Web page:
Alex Petriashvili, Senior Fellow at the Rondeli Foundation
From the statements and promises made by Joseph Biden during the election campaign, it became clear that the foreign policy priorities of the 46th President of the United States would differ from the policies pursued by his predecessor the four years prior. These differences were especially vivid in terms of the 2015 Nuclear Deal with Iran: Joseph Biden and his team did not conceal the fact that they would certainly consider rejoining the deal. However, unlike the Paris Agreement on Climate Change, which the United States returned to on the second day of Biden’s presidency, members of his next administration have never said that they would unconditionally and immediately return to the Iran agreement and lift the sanctions.
The Iranian side, particularly the most influential and radical religious wing led by spiritual leader Ayatollah Khamenei, has taken an even tougher stance in response, which is reflected not only in their statements but also in concrete actions. In fact, from the time of the announcement of results of the US elections to the president’s inauguration, Iran began to increase the 3.67% rate of uranium enrichment set by the agreement almost by the day, violating the 2015 deal. However, these figures were relatively modest until the end of November 2020, when head of Iran’s nuclear program, Mohsen Fakhrizadeh, was assassinated. The Iranian Mejlis immediately supported the increase of enrichment of uranium up to 20%, and demanded the suspension of the activities of UN inspectors.
The muscle flexing continued for some time after the elections, or, more precisely, after the inauguration. However, this was a more preliminary prepositioning ahead of the anticipated negotiations expected by all parties. The rigid positions of the parties were to some extent determined by the domestic political processes of the two countries. Republicans aside, some Democrats also demanded the newly elected president not sign a nuclear deal with Iran unless additional conditions were incorporated and new elements introduced into the 2015 agreement.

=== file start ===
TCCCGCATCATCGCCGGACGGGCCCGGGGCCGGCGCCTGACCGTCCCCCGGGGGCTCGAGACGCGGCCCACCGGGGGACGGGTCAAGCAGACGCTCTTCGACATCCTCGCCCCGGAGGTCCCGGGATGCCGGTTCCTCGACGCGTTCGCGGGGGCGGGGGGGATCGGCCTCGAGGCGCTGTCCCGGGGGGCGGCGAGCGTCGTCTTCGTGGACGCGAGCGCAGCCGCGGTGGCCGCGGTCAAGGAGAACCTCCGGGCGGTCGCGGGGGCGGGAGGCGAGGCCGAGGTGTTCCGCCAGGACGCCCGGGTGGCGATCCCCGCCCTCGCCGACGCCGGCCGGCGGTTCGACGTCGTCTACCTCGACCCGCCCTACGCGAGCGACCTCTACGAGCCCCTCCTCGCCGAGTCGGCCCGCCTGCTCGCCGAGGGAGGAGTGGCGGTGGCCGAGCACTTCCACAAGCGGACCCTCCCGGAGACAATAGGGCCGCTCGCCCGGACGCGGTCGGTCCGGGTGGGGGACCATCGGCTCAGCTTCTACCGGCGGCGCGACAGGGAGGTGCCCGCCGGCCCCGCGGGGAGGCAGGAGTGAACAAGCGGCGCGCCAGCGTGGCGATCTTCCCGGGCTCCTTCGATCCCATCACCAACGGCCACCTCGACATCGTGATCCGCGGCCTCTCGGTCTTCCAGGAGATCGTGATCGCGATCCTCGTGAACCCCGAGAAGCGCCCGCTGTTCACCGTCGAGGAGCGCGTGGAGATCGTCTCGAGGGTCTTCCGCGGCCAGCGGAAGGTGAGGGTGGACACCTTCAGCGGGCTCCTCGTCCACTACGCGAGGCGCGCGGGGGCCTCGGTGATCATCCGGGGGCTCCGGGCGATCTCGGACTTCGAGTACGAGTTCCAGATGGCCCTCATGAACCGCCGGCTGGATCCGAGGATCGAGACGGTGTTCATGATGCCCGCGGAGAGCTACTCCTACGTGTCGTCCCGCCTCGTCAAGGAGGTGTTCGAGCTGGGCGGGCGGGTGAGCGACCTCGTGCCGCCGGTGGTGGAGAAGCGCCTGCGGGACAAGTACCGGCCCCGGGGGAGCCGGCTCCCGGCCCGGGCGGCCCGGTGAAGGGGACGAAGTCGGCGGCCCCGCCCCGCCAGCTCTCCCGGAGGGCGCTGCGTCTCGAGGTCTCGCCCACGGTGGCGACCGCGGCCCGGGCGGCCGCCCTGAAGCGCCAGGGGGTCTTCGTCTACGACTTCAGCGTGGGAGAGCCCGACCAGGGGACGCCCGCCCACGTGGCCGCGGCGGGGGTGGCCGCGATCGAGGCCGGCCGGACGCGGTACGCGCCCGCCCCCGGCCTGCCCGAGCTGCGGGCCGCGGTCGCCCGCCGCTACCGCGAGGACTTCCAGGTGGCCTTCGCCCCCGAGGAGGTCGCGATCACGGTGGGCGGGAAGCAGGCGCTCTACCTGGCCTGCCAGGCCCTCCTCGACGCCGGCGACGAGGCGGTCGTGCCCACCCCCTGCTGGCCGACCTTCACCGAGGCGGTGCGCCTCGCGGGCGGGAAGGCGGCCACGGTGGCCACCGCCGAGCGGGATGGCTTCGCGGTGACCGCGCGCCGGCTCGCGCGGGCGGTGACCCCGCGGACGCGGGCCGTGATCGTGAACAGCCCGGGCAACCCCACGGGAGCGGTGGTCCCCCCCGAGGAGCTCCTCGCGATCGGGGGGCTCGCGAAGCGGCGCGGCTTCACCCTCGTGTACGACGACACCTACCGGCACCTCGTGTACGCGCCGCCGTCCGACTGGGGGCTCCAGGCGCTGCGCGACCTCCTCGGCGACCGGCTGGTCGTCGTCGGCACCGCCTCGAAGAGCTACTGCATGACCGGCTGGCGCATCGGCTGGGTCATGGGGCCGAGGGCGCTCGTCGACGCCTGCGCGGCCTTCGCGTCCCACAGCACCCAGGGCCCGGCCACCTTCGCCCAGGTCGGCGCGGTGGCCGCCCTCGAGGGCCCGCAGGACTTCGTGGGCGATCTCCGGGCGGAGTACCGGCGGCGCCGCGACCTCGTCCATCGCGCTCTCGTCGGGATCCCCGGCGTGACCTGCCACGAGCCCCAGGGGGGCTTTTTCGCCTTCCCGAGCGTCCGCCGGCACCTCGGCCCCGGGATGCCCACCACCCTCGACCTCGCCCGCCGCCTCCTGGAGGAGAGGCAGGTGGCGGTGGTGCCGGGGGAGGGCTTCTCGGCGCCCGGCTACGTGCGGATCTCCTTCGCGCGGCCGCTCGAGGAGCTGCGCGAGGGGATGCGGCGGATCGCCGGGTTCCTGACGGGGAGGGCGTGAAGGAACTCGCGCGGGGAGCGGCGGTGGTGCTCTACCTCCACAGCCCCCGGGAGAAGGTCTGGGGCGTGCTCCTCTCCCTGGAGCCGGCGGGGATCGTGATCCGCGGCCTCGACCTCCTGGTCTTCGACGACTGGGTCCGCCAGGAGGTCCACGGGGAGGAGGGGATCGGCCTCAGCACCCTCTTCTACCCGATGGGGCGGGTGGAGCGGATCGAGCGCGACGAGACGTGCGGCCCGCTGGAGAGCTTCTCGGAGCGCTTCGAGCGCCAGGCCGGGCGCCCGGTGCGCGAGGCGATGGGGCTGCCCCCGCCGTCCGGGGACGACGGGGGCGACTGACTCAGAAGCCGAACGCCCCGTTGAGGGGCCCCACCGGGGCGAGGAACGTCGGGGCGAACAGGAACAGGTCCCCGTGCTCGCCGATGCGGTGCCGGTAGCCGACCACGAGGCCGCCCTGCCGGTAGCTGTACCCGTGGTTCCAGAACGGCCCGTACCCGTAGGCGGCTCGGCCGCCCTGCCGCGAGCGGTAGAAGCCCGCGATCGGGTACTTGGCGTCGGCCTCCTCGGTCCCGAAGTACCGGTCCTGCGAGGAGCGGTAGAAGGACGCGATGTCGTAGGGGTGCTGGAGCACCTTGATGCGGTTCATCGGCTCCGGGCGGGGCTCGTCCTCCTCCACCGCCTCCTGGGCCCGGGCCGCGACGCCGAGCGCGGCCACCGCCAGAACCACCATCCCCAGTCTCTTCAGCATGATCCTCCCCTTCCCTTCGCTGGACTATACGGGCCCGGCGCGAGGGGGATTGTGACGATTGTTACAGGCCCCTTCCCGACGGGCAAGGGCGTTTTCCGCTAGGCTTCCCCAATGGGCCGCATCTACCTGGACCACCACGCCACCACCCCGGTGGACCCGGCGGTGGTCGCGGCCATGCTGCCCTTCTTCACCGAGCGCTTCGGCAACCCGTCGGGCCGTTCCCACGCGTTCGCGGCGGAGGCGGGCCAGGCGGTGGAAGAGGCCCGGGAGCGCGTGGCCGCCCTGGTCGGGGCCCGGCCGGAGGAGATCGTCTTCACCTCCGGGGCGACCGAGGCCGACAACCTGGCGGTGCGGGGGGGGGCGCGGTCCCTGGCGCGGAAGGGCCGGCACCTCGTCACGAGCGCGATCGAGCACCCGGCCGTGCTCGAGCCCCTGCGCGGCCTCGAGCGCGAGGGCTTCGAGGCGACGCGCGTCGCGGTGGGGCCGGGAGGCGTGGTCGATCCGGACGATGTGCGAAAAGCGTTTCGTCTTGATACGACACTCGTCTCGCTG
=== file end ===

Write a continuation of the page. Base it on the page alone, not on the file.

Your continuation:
On March 25, 43 Democrat and Republican senators, led by Democrat Bob Menendez and Republican Lindsey Graham, wrote a letter to President Biden urging the United States not to join the old treaty and instead sign a new, broader agreement. Even though this was a public appeal by senators to the President in the form of a request, in terms of negotiations, it somewhat strengthened the positions of those American diplomats.
In Iran, the presidential elections are scheduled for June 18, 2021, and the chances are high that the so-called “Hawks” wing will prevail, meaning the relatively moderate team of President Rouhani does not have much time left to succeed in the negotiations: the deadline for allowing the UN inspectors into the facilities expires on May 22.
Indirect talks began in Vienna on 6 April. The US and Iranian delegations are staying in hotels a mere hundred meters apart in the Austrian capital, and the “walking diplomacy,” that is, the mediation between them, is being carried out by British, French and German negotiators led by the EU.